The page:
Here is what I mean. 259 Hampton, currently called Sauce, has a permit for retail/take out, but has been operating as a sit down restaurant (with tables inside and outside on the sidewalk) for five years. Without going through Venice’s Land Use and Planning Committee (LUPC) and the Venice Neighborhood Council (VNC), the city approved “change of use” to a restaurant with liquor license and roof top deck, even though it is a mere 15 feet from residents’ homes, on a block with churches, day care and a synagogue – and provides no parking.

Sitting behind me at the hearing, all together in a row, were Stephen Vitalich (architect for 259 Hampton, 320 Sunset’s Gjusta, and 600 Mildred’s Kim’s Market), Sam Marshall (architect for 259), and Fran Camaj (owner of Gjelina, GTA, Gjusta at 320 Sunset, and 1301 & 1305 Abbot Kinney).

Sitting near me in the front row were Ilana Marosi, the appellant, and Robin Rudisill, chair of Venice Land Use and Planning committee, along with residents owning properties and living within 500 feet of 259 Hampton. These residents say they were unaware of this project until Marosi informed them of the appeal. Members of Concerned Neighbors of 320 Sunset and Stop 600 Mildred (both similar problematic projects) were also in attendance.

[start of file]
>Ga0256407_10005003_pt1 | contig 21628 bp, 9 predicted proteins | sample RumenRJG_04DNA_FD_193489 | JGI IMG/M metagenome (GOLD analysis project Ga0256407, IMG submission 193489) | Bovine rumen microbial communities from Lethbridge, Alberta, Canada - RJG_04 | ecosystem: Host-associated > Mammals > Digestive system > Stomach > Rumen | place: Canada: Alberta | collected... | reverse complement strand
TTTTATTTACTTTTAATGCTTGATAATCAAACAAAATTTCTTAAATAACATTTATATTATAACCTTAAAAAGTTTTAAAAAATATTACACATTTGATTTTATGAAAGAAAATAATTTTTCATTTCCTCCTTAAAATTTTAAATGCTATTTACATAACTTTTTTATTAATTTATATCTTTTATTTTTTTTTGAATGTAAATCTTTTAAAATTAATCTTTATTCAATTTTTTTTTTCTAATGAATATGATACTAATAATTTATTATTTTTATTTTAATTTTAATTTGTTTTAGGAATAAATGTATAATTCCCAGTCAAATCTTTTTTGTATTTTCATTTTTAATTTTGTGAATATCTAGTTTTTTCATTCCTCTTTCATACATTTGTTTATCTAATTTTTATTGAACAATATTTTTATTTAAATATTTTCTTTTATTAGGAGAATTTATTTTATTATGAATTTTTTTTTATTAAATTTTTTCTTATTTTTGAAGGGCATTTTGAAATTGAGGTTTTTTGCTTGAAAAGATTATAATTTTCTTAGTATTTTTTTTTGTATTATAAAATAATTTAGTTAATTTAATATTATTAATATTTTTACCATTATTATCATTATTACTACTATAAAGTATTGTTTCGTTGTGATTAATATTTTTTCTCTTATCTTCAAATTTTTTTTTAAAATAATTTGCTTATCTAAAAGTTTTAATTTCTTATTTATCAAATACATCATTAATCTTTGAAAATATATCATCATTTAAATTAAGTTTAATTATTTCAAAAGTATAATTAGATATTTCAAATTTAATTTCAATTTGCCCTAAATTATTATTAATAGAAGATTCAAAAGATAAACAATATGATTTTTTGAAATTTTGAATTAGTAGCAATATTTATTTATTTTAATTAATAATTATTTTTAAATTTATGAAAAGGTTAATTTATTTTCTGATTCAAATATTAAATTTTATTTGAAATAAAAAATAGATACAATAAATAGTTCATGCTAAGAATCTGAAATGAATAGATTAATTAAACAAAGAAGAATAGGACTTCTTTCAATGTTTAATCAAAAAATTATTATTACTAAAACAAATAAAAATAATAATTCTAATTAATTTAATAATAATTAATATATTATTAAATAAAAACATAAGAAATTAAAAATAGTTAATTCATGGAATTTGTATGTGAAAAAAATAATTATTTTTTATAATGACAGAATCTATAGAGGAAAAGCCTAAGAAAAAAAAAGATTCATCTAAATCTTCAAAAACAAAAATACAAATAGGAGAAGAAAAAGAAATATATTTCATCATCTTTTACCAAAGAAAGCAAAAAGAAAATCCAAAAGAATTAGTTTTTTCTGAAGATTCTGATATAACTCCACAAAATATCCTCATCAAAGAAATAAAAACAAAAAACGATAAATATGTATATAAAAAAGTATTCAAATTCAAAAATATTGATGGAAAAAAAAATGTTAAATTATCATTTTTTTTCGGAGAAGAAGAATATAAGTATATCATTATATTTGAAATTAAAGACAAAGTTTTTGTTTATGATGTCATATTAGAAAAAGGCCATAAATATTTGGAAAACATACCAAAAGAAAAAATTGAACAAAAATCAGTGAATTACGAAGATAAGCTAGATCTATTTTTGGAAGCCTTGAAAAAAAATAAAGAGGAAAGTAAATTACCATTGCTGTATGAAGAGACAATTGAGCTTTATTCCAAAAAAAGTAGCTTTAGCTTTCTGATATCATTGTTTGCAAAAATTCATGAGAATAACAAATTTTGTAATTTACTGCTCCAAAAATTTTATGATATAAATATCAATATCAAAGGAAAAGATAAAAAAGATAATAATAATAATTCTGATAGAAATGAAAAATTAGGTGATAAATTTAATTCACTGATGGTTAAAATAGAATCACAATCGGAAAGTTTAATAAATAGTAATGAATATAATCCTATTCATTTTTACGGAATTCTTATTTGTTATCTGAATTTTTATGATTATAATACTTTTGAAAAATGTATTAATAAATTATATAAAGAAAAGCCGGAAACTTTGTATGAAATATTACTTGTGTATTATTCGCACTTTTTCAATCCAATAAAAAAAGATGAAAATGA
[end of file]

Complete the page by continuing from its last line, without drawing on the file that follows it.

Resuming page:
Prior to 259’s appeal being heard, Chris Robertson, director of Land Use and Planning in Councilman Bonin’s office asked Marosi to step out of the hearing room and meet with representatives from City Planning, Kevin Jones (who replaced Greg Shoop), Zoning Department’s Theodore Irving, and 259’s architects, Stephen Vitalich and Sam Marshall. Two other people, not shown, were also there. It was a male and female who refused to give their names, but later identified themselves to me as the owners of 259 Hampton.

Marosi said she felt she was being coerced by this group of seven people as they attempted to convince her to delay the hearing, arguing that they had just discovered there were two different sets of plans approved for 259 Hampton.